Carlos Rosa of Mahwah Township Public Schools says his infrastructure “Aha” moment came when he realized it would be less expensive to replace network gear than to maintain it.
Oct 29 2009

IT Infrastructure Upgrades

Sometimes it makes sense to roll out a brand-new backbone network.

IT Infrastructure Upgrades

Microsoft Assessment and Planning Toolkit 4.0

Creating Private Clouds

ARCserve Backup File Server Suite 12.5

Plan for the Future

Carlos Rosa's IT infrastructure had everything he needed, and then some. But, he realized, the “and then some” was probably too much.

Mahwah Township Public Schools' eight-year-old network was top of the line. “That comes at a price,” says Rosa, the New Jersey district's IT manager. But in his mind, the price that didn't add up was the annual maintenance warranty, which could be as much as 20 percent of the cost of the equipment. So upgrades, maintenance and support on a $10,000 switch over a five-year period could double the price.

“Change is a scary word. If something is working, most nontechnical people believe the motto, ‘If it ain't broke, don't fix it,' ” says Rosa. “When you start doing the math and see that by changing certain aspects of an infrastructure you're going to save money and get more power in the long run, it's not that complex.”

Last summer, Rosa joined the ranks of school IT leaders swapping out not just one or two pieces of technology, but entire infrastructures. Although it may seem like a bold move in such a belt-tightening economy, it can easily lead to cost savings.

School districts are often in such a rush to cut down their trees that they don't have time to sharpen their saws, says Darin Stahl, lead analyst at Info-Tech Research Group of London, Ontario. But if leaders stop focusing on replacing technology as it becomes untenable and analyze and address their demands with a long-term IT plan, they can often get more with less.

Rip and Replace

Rosa initially sought to add new equipment to Mahwah Township Public Schools' aging infrastructure, though he realized it was more expensive to maintain it than it would be to replace it. He chose Hewlett-Packard's ProCurve network gear, which comes with a lifetime warranty, free firmware upgrades and next-business-day advance replacement. He started the rollout last summer. So far, it's been problem-free.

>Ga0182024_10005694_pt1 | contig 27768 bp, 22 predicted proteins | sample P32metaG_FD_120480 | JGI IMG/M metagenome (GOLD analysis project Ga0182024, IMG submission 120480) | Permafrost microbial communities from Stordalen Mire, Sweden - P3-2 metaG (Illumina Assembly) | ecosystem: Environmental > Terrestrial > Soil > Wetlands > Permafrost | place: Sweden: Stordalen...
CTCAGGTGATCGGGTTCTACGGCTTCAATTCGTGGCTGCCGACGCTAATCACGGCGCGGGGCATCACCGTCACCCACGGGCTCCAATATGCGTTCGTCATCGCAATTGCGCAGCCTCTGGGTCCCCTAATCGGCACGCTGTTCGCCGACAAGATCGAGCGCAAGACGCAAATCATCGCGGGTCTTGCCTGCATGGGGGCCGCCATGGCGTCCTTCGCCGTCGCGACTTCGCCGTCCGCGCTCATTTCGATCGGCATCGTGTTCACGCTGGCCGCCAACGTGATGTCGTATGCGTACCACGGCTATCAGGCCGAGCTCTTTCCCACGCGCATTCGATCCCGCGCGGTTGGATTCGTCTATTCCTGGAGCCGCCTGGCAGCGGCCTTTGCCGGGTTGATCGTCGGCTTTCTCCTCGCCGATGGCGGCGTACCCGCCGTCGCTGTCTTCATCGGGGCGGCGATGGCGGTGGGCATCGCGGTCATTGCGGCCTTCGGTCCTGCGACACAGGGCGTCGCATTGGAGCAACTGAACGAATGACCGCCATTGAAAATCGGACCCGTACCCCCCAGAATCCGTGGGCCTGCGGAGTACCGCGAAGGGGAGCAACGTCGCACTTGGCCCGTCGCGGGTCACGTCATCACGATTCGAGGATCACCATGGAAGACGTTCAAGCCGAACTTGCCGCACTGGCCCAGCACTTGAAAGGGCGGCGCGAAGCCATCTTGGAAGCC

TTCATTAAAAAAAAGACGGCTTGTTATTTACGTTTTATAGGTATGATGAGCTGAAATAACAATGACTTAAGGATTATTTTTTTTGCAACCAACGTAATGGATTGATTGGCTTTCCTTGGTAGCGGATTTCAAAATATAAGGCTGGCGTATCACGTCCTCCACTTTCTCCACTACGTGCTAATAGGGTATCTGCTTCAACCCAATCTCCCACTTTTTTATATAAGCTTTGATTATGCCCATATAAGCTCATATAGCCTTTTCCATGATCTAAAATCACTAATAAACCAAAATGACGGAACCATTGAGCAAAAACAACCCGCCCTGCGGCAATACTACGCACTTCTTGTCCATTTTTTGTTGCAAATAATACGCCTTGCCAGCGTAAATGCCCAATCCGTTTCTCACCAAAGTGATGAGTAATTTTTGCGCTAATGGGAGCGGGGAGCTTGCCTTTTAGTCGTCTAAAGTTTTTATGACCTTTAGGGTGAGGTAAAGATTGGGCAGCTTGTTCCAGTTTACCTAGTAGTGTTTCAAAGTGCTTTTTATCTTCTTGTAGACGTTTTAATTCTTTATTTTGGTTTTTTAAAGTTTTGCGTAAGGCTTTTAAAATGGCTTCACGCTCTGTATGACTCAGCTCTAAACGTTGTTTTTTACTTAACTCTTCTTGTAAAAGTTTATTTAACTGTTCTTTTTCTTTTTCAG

As the MIS manager explains, it's not just a matter of choosing the infrastructure that neighboring schools are using. You must do your homework and understand the demands, costs and advantages of your infrastructure.

He recommends asking vendors for references in both the public arena and the private sector. “The focus of private industry is to earn profits to remain in business, not to continuously spend earnings by redoing an inadequate or poorly designed infrastructure year after year,” he says. “They're in business to stay in business.”

By choosing to deploy ProCurve, Rosa was able to address all of his needs at a lower cost of ownership. He also made sure the infrastructure was scalable enough to accommodate new technologies.

Making such decisions can be overwhelming because there's a lot on the line, but Rosa advises: “Never quit, just slow down. You'll get there.”

Staying Alive

Self-preservation is what got Kent School District to where it is now. Technology levies have increased student-facing technologies in the Washington State district fourfold, while its operating budget has been cut each of the past five years. The goal of Thuan Nguyen, Kent's executive director for IT, was to build a new infrastructure that's more self-sufficient and, at the same time, improves service for students and staff.